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SCOTT, JAKE: Plunkett & Macleane

IN THE WAKE OF THE FATHER
First came Ridley, then brother Tony, and now there’s Jake Scott, son of the one, nephew of the other a movie director with his own unique slant. His first feature film is a contemporary take on a period genre, the story of 19th century highwaymen, Plunkett and MacLeane. PAUL FISCHER spoke to the young director in Los Angeles.

We can't help but wonder whether Jake Scott’s passion for filmmaking is somehow hereditary. "It's tough for me to answer questions like that without bringing my family into it, because it's true that it was so much influenced by them. I was exposed very early on to film." Yet there wasn't a sense of inevitability that he would follow in his family's footsteps, professionally speaking.

"always really loved film"

"I resisted it at first, and looked into other things, but I always really loved film, and have always tended to do odd jobs in film." Scott was not actively encouraged to follow in dad's footsteps, "but to be productive in whatever I did." But there's no denying his family's influence. "It's been my whole life; I grew up in it, was surrounded by it."

While Ridley and Tony went into filmmaking via advertising, Jake, who is Ridley's eldest son, formed a music video company through his family's business, and shot videos featuring such bands as U2 and Oasis. While his company has grown, Scott is now making the transition to feature films with his adventure romp, Plunkett and MacLeane. Plunkett (Robert Carlisle) is a bankrupt apothecary who turns to crime to pay for a ticket to the New World after his wife dies. He teams up with a penniless doctor's son, Jamie MacLeane (Jonny Lee Miller), who has the training to impersonate an army Captain in the highest social circles, from where he reports on who has made a killing at the gambling tables, thus fingering the pair's next robbery victim.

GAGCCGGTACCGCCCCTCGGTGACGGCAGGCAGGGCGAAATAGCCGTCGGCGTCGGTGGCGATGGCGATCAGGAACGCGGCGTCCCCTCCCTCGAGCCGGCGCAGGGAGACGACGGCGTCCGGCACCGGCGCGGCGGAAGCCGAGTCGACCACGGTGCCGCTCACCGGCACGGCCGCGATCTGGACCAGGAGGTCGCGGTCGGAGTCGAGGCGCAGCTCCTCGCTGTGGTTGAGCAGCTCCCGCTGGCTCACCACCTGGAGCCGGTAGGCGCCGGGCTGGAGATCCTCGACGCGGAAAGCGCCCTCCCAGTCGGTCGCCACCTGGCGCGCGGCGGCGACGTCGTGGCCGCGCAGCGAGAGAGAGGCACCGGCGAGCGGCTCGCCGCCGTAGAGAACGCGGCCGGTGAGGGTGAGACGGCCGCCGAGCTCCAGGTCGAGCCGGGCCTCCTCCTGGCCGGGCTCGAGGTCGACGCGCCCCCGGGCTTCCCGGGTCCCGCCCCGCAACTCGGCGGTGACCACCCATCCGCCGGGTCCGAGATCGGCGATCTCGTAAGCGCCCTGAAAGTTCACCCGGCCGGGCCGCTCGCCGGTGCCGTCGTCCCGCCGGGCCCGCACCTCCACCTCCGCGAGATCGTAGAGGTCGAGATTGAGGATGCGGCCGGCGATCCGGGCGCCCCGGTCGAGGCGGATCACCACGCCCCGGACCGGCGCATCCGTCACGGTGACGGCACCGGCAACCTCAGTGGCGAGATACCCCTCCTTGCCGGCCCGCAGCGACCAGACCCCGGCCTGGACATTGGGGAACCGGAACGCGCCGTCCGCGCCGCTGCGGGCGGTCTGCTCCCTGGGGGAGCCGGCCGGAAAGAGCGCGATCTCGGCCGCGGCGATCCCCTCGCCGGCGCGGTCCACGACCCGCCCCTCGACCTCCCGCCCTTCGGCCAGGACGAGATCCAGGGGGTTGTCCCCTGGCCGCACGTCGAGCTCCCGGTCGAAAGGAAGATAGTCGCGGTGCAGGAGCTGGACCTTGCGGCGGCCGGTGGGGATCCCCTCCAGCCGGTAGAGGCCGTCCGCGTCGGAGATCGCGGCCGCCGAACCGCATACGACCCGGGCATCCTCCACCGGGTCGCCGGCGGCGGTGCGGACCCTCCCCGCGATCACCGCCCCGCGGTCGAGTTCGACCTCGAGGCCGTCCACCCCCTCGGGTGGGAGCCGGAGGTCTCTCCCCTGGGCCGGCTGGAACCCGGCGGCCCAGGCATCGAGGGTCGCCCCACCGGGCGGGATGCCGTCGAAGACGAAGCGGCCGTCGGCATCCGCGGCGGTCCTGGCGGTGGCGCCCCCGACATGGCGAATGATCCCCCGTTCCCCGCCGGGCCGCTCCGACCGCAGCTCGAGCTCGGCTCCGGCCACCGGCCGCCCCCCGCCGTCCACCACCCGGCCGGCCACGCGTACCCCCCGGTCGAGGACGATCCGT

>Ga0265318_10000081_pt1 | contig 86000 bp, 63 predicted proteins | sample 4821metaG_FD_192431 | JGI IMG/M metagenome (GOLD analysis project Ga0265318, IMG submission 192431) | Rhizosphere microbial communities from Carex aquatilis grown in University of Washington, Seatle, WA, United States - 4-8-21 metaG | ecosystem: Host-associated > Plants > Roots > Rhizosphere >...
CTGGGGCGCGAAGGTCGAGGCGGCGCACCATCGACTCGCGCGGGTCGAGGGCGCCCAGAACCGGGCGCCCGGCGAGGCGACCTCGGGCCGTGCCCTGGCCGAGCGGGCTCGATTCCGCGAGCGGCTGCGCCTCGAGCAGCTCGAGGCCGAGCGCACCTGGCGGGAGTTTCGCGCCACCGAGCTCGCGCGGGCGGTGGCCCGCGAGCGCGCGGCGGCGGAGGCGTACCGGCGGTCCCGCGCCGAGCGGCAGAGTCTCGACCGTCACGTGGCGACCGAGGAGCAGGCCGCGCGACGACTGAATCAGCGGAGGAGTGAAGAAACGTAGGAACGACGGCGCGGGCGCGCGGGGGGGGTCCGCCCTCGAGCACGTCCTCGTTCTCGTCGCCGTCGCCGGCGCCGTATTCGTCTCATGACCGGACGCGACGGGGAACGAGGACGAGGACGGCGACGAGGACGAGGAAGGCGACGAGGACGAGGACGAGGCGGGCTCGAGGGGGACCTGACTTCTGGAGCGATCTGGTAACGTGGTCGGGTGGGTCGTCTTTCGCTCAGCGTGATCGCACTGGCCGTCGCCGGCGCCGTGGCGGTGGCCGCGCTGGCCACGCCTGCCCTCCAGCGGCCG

"a film about highwaymen"

"I was looking to make a feature film and one of my ideas was to do a film about highwaymen, an area of English history that I've always loved. Then Working Title came to me with this script that was a much bigger film originally - and far more swashbuckling. It would have been a 40 million dollar movie and you would have had to get big stars. I opted to do something a little bit more stripped down, something that would appeal more to a contemporary audience."

Scott's take on these highwaymen combines fact with fiction, and has been compared to the likes of Butch Cassidy. "Yeah, I can see where that comes from, and I suppose it's an interesting comparison; after all, highwaymen is the closest thing we have to the Western." Yet, surprisingly, Scott is unsure of its broad appeal, especially in America, where the release date keeps on changing. "If I could, there are lots of things I'd change to improve the film, and I have a feeling it won't connect with the Americans, but I could be wrong - I hope so."

He’s clearly less than convinced; "I wish I could be talking about something that I'm 100% passionate about. Maybe next time."

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